- By Thomas E. RicksThomas E. Ricks covered the U.S. military for the Washington Post from 2000 through 2008. He can be reached at email@example.com.
By Capt. John Byron, USN (ret.)
Best Defense department of harassing sexual harassers
The other day, the Washington Post tallied over two dozen cases of general and flag officers who’ve recently gotten across the breakers for conduct not worthy of an officer. The article notes that two defense secretaries in a row have called for thorough investigations of the situation and doubtless there will emerge a call for more ethics training and sterner punishment of the miscreants. No argument these measures are worthwhile, but they’ve been applied before and the situation gets worse.
I’ve a more practical solution to add to these commonplaces. And in addition to attacking the primary problem, my proposal will also help solve a second and perhaps related issue, that of too many flags overall. Let’s do this: Whenever a general/flag officer is removed from his position (damned few women, if any, in this corps of cads), the position also be eliminated. That’s right: body and billet both be gone.
Sure, this might leave a hole in a unit that must be refilled. OK. The service involved can fill behind, but only if the body that goes in brings with him a billet from somewhere else in the service; every flag/general officer that gets fired reduces the total flag/general officer billet count in his service by one.
Thus we weed out both useless officers and pretty much useless billets, either where the guy was serving or from elsewhere in the big outfit. Not only will this draw down the list of bad flags, it will also reduce the number of excess flag officer jobs in our bloated and top-heavy services.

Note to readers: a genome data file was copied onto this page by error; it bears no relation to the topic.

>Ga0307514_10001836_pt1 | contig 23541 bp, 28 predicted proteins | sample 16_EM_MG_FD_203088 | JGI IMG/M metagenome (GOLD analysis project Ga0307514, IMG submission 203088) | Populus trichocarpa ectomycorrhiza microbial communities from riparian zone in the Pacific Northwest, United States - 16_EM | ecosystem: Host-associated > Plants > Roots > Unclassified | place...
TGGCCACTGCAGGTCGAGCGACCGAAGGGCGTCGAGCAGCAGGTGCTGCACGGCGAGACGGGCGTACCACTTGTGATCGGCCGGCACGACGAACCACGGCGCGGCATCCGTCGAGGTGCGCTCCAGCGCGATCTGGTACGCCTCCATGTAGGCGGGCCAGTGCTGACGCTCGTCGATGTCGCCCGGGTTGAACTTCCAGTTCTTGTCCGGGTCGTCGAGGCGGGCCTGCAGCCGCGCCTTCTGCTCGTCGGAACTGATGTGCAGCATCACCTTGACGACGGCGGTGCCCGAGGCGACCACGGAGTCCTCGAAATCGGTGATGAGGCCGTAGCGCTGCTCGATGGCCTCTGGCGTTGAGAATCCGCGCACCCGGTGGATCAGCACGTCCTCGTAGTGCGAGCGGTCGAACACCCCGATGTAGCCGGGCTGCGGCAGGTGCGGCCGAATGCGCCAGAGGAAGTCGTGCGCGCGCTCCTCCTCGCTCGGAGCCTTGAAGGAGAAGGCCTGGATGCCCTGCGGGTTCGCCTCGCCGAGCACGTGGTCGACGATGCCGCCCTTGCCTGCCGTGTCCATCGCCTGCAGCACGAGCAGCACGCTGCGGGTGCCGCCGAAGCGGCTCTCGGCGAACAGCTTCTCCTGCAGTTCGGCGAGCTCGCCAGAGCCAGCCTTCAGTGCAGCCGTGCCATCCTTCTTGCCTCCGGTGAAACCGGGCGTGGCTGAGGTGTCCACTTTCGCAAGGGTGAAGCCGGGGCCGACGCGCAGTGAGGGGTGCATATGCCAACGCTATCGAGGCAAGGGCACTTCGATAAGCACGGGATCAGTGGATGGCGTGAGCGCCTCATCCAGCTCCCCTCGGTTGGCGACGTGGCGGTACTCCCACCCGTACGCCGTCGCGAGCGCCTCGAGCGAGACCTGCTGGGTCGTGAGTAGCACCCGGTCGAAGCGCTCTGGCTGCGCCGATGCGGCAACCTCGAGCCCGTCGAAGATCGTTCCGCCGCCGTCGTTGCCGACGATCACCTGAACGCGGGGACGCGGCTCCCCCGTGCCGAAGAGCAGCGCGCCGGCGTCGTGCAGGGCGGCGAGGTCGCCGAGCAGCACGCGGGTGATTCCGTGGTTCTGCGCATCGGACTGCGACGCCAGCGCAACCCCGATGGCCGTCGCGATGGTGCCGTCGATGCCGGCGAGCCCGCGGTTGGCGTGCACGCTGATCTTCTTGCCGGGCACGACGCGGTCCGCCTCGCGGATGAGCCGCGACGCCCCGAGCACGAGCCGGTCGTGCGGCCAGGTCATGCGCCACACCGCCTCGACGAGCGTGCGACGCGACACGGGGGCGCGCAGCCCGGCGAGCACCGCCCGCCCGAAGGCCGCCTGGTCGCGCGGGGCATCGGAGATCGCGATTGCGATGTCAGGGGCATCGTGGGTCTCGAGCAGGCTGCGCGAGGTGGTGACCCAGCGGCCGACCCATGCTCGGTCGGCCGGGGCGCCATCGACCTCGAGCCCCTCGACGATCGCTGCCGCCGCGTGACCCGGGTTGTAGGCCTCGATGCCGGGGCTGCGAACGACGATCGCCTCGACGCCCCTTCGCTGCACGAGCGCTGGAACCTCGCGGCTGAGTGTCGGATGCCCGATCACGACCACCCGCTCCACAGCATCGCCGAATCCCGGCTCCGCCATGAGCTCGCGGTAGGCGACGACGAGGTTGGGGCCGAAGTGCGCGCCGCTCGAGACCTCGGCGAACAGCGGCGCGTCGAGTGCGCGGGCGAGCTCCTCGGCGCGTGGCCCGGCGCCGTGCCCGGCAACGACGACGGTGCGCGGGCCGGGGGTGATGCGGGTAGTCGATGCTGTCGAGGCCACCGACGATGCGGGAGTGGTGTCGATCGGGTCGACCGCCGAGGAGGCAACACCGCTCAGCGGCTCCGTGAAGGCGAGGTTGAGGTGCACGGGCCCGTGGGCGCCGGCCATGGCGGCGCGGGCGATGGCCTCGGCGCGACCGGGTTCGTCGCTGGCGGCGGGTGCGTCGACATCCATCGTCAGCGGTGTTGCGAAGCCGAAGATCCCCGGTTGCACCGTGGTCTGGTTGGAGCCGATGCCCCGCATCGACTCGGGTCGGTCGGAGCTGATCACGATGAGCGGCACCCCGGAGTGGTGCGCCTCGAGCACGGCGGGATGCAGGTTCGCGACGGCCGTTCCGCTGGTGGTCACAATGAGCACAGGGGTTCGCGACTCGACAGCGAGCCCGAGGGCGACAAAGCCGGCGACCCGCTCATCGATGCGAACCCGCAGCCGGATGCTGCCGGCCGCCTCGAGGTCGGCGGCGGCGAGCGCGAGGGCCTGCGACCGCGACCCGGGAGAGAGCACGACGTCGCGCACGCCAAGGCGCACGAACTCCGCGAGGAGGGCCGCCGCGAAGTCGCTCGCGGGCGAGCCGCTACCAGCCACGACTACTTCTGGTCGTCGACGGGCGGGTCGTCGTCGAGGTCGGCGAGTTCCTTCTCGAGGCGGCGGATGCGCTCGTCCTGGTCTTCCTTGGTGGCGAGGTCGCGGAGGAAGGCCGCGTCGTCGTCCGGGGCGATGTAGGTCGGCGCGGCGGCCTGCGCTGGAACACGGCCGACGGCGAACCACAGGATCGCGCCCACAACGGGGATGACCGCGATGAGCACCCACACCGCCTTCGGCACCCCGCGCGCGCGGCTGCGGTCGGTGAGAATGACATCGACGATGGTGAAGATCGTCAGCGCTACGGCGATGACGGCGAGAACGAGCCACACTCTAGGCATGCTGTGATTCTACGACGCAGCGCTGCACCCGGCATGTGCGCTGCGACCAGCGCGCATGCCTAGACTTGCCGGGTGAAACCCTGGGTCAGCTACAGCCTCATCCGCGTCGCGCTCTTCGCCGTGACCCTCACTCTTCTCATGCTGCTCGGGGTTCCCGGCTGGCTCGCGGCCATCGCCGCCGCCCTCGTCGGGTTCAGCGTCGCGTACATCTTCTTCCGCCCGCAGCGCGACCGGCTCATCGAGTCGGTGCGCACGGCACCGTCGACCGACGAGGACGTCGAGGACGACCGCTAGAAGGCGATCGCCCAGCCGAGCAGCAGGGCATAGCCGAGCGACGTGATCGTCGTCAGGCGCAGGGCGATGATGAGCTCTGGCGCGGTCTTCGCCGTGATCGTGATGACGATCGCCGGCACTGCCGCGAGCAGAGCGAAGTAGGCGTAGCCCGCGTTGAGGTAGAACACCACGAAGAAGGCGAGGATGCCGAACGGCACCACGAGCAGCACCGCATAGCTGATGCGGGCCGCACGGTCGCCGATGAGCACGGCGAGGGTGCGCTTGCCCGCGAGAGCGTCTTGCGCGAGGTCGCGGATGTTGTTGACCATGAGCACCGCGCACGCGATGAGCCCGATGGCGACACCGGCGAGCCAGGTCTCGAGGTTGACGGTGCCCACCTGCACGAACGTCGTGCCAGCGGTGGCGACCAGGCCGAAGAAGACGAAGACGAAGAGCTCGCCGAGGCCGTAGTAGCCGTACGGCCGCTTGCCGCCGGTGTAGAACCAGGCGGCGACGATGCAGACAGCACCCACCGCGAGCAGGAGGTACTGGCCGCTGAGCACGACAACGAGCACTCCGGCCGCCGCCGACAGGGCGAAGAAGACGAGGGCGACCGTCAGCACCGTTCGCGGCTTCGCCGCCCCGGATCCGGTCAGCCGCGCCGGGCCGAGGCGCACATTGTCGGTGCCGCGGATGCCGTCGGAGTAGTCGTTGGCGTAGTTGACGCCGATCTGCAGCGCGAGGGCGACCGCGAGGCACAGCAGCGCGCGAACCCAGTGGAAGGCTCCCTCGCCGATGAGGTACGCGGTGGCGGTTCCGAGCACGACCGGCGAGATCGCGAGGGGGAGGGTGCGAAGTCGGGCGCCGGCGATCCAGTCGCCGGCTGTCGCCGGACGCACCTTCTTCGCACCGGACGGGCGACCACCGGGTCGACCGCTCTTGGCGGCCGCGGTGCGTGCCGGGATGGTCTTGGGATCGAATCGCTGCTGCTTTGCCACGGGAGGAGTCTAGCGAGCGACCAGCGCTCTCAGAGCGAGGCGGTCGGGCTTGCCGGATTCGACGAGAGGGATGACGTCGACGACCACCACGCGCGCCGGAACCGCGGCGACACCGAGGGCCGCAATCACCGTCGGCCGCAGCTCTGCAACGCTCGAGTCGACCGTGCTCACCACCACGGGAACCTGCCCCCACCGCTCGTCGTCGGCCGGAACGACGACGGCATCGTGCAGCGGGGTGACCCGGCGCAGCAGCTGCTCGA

It also will create in the chain of command above the potential lowlife internal pressures to better police the flag ranks and prevent the loss of a flag billet from the organization. If the bad guy’s boss knows he’s going to lose both the bad guy and his job slot, maybe he’ll pay more attention and be less likely to turn a blind eye to what is, in almost every case, common knowledge within the bad guy’s organization.
Capt. John Byron (USN, ret.) commanded submarines.
Daniel W. Drezner is professor of international politics at the Fletcher School of Law and Diplomacy at Tufts University and a senior editor at The National Interest. Prior to Fletcher, he taught at the University of Chicago and the University of Colorado at Boulder. Drezner has received fellowships from the German Marshall Fund of the United States, the Council on Foreign Relations, and Harvard University. He has previously held positions with Civic Education Project, the RAND Corporation, and the Treasury Department.| Daniel W. Drezner |